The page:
c challenge #1

+2 Rona Artuz · January 21, 2016
Hi this is my code for password creation and verification, please help me to create a short and nice clean code for this, by the way this is working , I just want to know if there's another way to make it short.


#include <stdio.h>
#include <stdlib.h>
#include <ctype.h>
#include <string.h>

int main()
{

 char password [17];
 int digit=0;
 int upper=0;
 int ascii=0;


 int passSize;

 passSize= strlen(password);

 puts("Please create your password: \n");
 puts("Password should contain alphanumeric characters MAX 8 characters, (numbers, symbols, uppercase and lowercase : \n");
 fgets( password,20,stdin);

if(passSize<=8){


 if(isdigit(password[0])){

   digit=1;
}
else if(isupper(password[0])){
    upper=1;
}

else if(isascii(password[0])){
   ascii=1;
   }
  //*********************************//
 if(isdigit(password[1])){

   digit=1;
}
else if(isupper(password[1])){
    upper=1;
}

else if(isascii(password[1])){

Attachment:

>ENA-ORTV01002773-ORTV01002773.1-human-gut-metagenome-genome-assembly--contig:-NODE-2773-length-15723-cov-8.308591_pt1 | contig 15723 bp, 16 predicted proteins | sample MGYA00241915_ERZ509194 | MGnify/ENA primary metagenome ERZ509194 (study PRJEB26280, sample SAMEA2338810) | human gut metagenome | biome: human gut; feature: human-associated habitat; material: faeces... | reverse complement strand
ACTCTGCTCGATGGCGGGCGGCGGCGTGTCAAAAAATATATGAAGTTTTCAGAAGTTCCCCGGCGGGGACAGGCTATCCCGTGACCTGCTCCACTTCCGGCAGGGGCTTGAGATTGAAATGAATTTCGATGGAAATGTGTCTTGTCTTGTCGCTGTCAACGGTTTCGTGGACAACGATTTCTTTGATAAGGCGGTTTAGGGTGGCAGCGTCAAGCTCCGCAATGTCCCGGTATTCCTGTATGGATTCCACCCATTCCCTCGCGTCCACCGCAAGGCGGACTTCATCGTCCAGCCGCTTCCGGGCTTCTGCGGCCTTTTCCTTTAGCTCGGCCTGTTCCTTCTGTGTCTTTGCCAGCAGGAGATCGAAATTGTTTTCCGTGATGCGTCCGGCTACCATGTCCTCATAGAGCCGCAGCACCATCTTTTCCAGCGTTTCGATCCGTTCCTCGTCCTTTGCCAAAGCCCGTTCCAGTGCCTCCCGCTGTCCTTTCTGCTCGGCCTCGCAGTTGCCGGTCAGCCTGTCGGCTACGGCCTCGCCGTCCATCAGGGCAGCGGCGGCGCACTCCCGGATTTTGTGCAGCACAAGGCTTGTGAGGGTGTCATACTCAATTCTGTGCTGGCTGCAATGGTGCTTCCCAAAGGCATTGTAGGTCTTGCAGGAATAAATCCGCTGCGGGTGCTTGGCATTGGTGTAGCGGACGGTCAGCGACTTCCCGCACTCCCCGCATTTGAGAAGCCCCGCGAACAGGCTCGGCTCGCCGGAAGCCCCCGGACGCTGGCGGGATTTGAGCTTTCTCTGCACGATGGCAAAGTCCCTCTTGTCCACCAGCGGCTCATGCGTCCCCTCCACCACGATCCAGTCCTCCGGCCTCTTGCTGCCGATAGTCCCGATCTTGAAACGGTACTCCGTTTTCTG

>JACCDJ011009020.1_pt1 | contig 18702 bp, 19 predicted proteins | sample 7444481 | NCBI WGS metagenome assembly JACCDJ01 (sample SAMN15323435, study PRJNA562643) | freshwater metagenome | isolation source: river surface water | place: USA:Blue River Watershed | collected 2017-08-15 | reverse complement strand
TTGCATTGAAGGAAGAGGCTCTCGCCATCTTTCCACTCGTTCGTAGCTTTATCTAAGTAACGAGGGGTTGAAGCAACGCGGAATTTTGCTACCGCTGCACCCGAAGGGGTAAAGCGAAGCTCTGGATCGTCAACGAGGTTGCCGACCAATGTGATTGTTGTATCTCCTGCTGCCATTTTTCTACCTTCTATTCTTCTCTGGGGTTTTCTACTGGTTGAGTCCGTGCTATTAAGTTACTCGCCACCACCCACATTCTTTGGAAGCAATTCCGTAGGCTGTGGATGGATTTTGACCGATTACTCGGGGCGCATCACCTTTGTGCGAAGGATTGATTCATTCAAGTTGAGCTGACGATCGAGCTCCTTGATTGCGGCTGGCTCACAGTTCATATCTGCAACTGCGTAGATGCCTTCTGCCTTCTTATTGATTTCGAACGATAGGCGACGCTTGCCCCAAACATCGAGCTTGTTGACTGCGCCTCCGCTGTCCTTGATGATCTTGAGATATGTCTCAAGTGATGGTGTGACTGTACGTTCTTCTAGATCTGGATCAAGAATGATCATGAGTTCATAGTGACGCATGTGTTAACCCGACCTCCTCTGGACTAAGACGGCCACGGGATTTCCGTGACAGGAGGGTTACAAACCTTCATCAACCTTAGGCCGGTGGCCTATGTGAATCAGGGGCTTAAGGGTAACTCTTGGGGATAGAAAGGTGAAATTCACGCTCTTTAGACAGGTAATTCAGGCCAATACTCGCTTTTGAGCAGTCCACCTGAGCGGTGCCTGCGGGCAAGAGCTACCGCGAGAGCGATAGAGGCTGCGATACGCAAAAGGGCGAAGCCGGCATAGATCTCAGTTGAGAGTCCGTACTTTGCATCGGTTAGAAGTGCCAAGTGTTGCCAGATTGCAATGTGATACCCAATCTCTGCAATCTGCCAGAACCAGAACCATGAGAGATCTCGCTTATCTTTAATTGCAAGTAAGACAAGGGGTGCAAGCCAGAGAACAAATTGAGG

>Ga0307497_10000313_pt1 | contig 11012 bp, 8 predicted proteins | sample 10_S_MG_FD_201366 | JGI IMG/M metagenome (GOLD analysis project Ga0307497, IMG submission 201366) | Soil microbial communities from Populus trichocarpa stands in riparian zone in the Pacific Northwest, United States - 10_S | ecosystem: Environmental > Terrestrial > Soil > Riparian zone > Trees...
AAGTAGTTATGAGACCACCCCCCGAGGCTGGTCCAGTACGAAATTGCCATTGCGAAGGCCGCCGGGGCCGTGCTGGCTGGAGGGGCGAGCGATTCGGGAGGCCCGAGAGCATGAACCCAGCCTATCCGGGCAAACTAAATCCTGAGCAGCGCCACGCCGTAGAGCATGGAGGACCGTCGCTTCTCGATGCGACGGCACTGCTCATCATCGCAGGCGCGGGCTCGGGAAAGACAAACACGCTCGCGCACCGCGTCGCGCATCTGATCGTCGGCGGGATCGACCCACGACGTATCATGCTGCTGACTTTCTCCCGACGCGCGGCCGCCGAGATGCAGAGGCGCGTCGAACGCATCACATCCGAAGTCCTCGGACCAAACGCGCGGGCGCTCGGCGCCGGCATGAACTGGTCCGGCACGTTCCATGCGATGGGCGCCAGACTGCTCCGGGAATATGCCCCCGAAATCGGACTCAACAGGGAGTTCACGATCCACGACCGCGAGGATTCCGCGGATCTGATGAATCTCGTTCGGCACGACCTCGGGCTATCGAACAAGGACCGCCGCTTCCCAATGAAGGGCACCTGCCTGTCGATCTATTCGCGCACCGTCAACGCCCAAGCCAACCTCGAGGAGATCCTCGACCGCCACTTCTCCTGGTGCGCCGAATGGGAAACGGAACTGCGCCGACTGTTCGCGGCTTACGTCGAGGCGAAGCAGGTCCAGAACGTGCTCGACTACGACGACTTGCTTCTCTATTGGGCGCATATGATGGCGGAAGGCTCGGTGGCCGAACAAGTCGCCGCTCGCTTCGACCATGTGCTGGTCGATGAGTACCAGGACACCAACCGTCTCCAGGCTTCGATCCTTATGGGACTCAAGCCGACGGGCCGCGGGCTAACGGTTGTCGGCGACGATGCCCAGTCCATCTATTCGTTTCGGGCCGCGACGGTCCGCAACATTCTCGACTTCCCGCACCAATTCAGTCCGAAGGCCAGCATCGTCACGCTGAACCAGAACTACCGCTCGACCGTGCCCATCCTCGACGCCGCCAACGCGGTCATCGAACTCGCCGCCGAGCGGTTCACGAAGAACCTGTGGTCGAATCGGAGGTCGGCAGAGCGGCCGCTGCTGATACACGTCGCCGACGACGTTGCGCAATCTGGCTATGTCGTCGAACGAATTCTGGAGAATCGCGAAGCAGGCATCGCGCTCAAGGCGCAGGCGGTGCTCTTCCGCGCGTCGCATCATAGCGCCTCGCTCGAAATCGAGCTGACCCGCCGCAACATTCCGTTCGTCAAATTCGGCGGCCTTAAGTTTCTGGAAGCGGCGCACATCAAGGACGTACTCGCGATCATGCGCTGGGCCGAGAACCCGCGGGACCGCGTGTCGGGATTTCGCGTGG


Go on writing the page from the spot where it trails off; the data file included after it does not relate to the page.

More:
ascii=1;
   }

//*******************************//
    if(isdigit(password[2])){

   digit=1;
}
else if(isupper(password[2])){
    upper=1;
}

else if(isascii(password[2])){
   ascii=1;
   }

//*******************************//
   if(isdigit(password[3])){

   digit=1;
}
else if(isupper(password[3])){
    upper=1;
}

else if(isascii(password[3])){
   ascii=1;
   }
//*******************************//
   if(isdigit(password[4])){

   digit=1;
}
else if(isupper(password[4])){
    upper=1;
}

else if(isascii(password[4])){
   ascii=1;
   }
//*******************************//
    if(isdigit(password[5])){

   digit=1;
}
else if(isupper(password[5])){
    upper=1;
}

else if(isascii(password[5])){
   ascii=1;
   }

//*******************************//
   if(isdigit(password[6])){

   digit=1;
}
else if(isupper(password[6])){
    upper=1;
}

else if(isascii(password[6])){
   ascii=1;
   }

   //*******************************//
   if(isdigit(password[7])){

   digit=1;
}
else if(isupper(password[7])){
    upper=1;
}

else if(isascii(password[7])){
   ascii=1;
   }

if(digit==1 && upper==1 && ascii==1 ){
                           puts("You're password is good to go! \n");
                                    }


            else{
    puts("You're password doesn't meet the requirements needed, please try again! \n");
                           }

    return 0;